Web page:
Sound Transit unveils East Link light rail options
December 8, 2008 · Updated 3:56 PM
Sound Transit is wading through a myriad of possibilities for the 18-mile East Link light rail extension, which will eventually run through Bellevue.
The agency announced a series of open houses aimed at limiting its choices, which include five alternatives for south Bellevue, six for the the city's downtown core, and four that lead northeast toward Redmond's Overlake transit center.
Also up for discussion are plans for a segment along I-90 and a possible extension into downtown Redmond that would come with a later mass-transit package.
Sound Transit must decide where to lay tracks and whether they should run along the surface, below ground, or on elevated structures.
Public meetings to discuss the alternatives will take place Jan. 28, 5:30-8:30 p.m. at Bellevue High and Jan. 29, 3:30-6:30 p.m. at Bellevue City Hall.
City officials were expected to meet Dec. 8 to develop a game plan for getting additional input and eventually making a recommendation to Sound Transit.
"We need to be thinking long-term, because this is a huge investment and probably a 100-year project," said Bellevue Mayor Grant Degginger. "We need to think about the alternatives that will serve the city for decades to come."
What's already known about East Link is that the south Bellevue segment will include up to two light-rail stations, additional bus transfers, and either a new Park-and-Ride along 118th Avenue Southeast or a garage at the existing facility on Bellevue Way Southeast.
The downtown portion is due for two to three stations, one of which will be located in Bellevue's hospital district.
The section that runs northeast to Overlake will include two to four stations, new Park-and-Ride lots, and a reconfiguration of the Overlake transit center to accommodate 320 vehicles.
Costs for elevated and surface tracks to the Overlake area are estimated at $2.3-$2.8 billion, while the calculations for tunneling are pricier at $2.9-$3.7 billion.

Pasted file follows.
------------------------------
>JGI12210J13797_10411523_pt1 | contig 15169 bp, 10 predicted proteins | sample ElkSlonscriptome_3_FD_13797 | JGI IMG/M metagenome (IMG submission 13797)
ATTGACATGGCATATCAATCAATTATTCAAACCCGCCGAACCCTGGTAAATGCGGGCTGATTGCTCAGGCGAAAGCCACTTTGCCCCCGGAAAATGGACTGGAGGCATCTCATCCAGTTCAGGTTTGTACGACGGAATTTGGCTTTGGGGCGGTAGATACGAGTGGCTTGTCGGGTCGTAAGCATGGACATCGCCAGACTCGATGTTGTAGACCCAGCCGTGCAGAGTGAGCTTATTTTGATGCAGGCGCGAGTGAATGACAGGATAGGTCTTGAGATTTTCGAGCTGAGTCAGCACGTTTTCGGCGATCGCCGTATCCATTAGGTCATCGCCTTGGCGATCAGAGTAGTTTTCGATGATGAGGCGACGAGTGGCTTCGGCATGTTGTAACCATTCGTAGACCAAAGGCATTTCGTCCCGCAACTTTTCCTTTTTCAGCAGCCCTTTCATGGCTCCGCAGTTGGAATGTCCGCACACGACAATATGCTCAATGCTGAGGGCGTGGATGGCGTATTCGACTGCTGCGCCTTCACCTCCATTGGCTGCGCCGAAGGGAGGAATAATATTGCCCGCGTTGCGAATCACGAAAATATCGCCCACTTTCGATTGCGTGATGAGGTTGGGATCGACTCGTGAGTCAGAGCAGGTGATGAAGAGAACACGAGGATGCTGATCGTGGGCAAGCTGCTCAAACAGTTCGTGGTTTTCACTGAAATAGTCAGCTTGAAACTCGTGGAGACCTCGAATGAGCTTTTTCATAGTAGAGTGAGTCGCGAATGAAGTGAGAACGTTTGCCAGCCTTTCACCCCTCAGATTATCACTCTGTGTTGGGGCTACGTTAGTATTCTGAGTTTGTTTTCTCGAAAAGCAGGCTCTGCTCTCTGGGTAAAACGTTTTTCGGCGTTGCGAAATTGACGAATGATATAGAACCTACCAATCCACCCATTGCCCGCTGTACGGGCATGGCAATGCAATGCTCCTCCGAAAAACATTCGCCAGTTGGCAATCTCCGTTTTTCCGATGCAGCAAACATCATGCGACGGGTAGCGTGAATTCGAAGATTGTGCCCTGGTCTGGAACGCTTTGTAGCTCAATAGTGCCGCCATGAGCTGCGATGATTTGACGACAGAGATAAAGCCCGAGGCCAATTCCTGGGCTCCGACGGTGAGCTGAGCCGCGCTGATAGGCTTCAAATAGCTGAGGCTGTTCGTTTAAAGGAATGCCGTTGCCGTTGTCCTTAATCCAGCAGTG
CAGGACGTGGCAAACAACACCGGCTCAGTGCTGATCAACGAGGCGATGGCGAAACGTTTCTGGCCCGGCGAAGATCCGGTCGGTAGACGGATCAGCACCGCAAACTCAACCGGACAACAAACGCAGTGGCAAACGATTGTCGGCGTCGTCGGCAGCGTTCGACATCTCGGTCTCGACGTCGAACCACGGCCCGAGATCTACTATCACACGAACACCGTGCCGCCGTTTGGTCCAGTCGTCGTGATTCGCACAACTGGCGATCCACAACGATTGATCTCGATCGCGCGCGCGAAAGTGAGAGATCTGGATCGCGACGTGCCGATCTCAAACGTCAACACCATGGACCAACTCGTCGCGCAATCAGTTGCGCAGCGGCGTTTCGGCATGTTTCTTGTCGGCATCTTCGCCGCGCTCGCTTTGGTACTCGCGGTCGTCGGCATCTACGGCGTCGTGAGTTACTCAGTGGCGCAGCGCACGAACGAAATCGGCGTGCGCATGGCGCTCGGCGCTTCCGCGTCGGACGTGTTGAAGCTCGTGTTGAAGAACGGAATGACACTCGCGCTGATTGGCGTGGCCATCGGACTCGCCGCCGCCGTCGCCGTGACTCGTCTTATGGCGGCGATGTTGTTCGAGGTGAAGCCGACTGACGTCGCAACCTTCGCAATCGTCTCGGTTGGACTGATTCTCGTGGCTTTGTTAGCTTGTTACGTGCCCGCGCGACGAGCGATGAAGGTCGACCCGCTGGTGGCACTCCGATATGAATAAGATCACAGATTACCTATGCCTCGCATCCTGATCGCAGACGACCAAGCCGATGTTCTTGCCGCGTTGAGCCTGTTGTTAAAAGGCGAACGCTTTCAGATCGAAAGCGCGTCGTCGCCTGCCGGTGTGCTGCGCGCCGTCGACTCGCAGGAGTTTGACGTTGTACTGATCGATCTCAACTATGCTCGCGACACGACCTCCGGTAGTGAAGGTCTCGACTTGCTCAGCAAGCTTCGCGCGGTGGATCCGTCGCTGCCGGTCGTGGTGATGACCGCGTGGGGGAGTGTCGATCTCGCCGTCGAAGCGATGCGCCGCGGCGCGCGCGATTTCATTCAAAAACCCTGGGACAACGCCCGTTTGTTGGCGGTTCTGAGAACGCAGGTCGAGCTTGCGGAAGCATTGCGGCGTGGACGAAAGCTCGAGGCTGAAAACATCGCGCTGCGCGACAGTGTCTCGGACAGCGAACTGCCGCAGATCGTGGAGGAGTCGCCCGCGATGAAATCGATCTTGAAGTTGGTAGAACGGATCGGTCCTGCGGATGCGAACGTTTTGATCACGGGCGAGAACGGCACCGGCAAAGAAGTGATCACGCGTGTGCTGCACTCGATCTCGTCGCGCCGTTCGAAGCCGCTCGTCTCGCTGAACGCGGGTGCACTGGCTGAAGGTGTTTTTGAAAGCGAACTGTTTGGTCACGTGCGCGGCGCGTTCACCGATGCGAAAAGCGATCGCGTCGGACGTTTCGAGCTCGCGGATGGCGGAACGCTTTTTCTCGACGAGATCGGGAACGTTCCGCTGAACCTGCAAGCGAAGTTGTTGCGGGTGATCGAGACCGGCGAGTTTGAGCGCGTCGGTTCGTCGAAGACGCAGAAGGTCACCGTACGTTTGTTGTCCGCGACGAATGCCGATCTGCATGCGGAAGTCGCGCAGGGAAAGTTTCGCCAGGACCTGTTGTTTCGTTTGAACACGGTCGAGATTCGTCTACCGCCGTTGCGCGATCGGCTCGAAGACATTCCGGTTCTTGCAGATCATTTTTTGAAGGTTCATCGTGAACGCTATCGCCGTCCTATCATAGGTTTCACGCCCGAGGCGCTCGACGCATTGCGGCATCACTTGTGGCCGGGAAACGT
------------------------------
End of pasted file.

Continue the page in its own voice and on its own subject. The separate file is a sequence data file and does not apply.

Among the five south Bellevue alternatives, one runs entirely along Bellevue Way Southeast, three go from Bellevue Way Southeast to 112th Avenue Southeast, and one travels along the BNSF rail corridor.
The downtown segment presents a tangle of alternatives – three that run through tunnels, two on elevated structures, and one at ground level.
The Overlake portion includes two options that travel through the Bel-Red neighborhood and another that operates almost entirely along Highway 520. Those routes would be either elevated or surface lines.
Among the issues Sound Transit will consider when deciding among potential routes are impacts on homes, businesses, parks, traffic, and sensitive habitats.
Up to 106 homes and 137 business could be affected by the East Link line depending on which options the agency chooses.
Another consideration is the BNSF freight corridor, a 42-mile tract of land that the Port of Seattle plans to buy for $107 million.
The Cascadia Center for Regional Development is pressuring Sound Transit to use that property for a commuter-train line, similar to the one running between Tacoma and Everett.
"It could be done for millions of dollars in just a few years rather than waiting decades for light rail," said Cascadia Center representative Tom Jones. "This puts rail on the Eastside immediately."
Voters approved the East Link extension in November by passing Proposition 1, an $18 billion mass-transit plan that includes light-rail expansion and additional bus service.
Local transit agencies have already started paving the way for the line with an initiative to create new HOV lanes along I-90 and open up the interstate's center roadway for light rail.
The Washington State Department of Transportation constructed a second westbound HOV lane between Bellevue and Mercer Island, along with new access ramps to serve those lanes from the two cities.
Future plans for expanding capacity along the I-90 include adding an eastbound HOV lane between Bellevue and Mercer Island, and later constructing HOV lanes in both directions between Mercer Island and Seattle’s Rainier Avenue.
Joshua Adam Hicks can be reached at email@example.com or 425-453-4290.